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This nature reserve is one of Swansea’s best kept secrets and stretches from behind Swansea Community Farm on Carmarthen Road, to popular shopping-destination, Pontarddulais Road Retail Park.

The event, which is organised by Swansea Community Farm, South East Wales Biodiversity Records Centre and Penderi Green Regeneration project, will take place between 10am and 3pm at the farm. Followed by a bat walk at 8.30pm, giving people the chance to listen for the elusive, red-listed, Lesser Horseshoe Bat in its natural habitat.

Kate McCabe from Pobl, leading on the Penderi Green Regeneration Project, said: “This is an exciting event for us. Cadle Heath is one of the best examples of urban heathland in the country and we are proud to have such a rich, exciting space for nature in the heart of Swansea’s Penderi region. The fact that the heath is home to a red-listed bat species is something we should be really proud of and something we should protect and celebrate.”

“Cadle is in such a highly populated part of Swansea that it is often overlooked, and people don’t often realise the hidden haven that exists for local wildlife. This family-friendly event will really bring the area to life, giving people a unique opportunity to really explore the area with the guidance of passionate scientists and nature experts.”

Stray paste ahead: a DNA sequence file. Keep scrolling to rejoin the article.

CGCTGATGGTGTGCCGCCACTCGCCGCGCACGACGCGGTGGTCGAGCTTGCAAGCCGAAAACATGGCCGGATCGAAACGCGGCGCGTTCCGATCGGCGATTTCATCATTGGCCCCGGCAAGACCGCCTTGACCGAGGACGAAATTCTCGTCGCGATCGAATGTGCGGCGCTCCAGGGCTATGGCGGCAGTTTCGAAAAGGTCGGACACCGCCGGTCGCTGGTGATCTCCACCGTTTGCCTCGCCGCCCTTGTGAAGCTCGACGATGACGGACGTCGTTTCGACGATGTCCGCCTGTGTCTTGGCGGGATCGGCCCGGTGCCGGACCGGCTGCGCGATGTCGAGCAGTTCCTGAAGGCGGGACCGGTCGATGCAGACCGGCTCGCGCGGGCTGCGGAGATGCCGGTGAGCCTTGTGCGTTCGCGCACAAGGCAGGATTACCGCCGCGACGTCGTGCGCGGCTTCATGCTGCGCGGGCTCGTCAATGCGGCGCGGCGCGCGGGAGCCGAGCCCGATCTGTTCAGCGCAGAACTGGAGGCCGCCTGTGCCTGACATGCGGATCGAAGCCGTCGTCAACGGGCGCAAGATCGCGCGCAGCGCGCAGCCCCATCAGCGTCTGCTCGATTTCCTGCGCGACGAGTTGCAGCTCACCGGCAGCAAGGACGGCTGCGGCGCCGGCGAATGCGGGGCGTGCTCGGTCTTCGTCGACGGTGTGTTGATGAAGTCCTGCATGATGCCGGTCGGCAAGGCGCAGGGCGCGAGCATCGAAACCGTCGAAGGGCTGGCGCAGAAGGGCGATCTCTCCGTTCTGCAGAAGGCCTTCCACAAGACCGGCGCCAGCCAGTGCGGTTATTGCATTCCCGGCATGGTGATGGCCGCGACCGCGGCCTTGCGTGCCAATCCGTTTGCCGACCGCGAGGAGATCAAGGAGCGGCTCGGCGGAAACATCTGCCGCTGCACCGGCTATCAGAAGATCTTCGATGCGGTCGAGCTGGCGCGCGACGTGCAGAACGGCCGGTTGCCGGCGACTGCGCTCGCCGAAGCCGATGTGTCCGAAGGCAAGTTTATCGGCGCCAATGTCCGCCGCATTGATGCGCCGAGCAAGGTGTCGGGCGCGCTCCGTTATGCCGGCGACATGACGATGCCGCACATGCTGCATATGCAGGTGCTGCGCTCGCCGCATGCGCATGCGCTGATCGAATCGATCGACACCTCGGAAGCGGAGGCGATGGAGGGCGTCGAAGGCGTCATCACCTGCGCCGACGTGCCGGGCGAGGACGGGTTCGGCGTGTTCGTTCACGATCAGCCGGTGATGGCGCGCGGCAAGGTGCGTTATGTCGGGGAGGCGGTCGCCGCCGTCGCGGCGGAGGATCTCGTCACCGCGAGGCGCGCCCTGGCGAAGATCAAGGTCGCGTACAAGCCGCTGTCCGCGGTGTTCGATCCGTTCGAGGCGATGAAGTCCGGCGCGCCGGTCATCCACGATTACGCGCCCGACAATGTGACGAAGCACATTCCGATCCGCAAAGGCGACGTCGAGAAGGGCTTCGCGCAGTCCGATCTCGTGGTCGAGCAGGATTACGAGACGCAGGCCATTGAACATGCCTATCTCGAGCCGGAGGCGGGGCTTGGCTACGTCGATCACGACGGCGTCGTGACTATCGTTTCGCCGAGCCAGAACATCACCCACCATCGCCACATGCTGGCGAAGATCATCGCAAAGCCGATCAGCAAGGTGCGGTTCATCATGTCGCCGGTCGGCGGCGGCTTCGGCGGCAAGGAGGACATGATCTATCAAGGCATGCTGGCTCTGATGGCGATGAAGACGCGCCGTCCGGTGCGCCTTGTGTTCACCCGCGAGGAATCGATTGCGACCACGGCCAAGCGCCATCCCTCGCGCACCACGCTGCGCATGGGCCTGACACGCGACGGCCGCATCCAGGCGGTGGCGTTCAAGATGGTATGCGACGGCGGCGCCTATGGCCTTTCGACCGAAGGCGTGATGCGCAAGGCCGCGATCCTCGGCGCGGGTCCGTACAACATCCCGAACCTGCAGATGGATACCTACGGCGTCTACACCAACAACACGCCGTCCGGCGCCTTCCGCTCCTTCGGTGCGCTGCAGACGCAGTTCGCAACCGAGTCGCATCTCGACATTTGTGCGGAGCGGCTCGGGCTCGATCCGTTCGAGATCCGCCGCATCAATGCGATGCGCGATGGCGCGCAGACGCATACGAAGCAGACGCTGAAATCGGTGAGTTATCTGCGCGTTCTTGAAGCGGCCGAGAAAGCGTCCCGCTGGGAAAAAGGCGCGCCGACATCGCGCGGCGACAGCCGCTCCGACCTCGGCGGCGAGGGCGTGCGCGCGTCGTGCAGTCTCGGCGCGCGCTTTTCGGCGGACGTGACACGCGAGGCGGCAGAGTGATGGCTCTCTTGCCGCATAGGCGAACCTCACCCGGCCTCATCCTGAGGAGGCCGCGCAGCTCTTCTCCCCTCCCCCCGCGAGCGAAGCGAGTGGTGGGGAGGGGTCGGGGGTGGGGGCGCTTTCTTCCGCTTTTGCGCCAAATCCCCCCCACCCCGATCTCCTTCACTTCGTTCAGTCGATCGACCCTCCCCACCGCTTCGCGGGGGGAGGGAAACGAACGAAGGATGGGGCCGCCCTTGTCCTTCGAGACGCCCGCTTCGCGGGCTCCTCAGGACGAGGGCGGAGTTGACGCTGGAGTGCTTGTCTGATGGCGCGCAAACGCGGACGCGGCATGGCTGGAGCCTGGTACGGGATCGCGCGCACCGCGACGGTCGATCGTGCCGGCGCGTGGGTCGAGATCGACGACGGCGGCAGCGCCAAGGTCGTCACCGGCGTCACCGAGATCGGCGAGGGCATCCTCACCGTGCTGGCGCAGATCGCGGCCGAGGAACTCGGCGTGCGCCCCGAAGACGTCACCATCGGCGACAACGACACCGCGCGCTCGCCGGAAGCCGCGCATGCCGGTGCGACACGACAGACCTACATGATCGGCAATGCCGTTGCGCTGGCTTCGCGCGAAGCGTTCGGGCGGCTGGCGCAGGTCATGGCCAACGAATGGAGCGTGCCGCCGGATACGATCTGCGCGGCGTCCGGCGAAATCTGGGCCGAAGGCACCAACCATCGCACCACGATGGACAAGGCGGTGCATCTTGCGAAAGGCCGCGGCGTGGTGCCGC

Katharine Aylett, from Swansea Community Farm, said: “We are proud to be hosting such an important and exciting event for the area, and to be partners of Pobl’s Penderi Green Regeneration Project. At Swansea Community Farm, we know the positive effect activities like this have on the community and local wildlife; it’s about raising awareness of the natural world and bringing people together, outdoors. 

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“The Penderi Green Regeneration Project itself, is vital to the area and is already having a clear impact on this part of Swansea. We’re looking forward to working with them on future events and initiatives.”

The Penderi Green Regeneration Project is an initiative to support local people in their desire to improve green spaces in their area which will help boost health and wellbeing. Through a series of physical and educational opportunities, the initiative will bring the wider neighbourhood together to regenerate green spaces in the Penderi area of Swansea.

Funded by UK Government, under the Community Renewal Fund (CRF), Pobl Group is able to deliver the Project with the help of key partners, Swansea Environment Centre, Room To Grow and the Conservation Team at Swansea Council.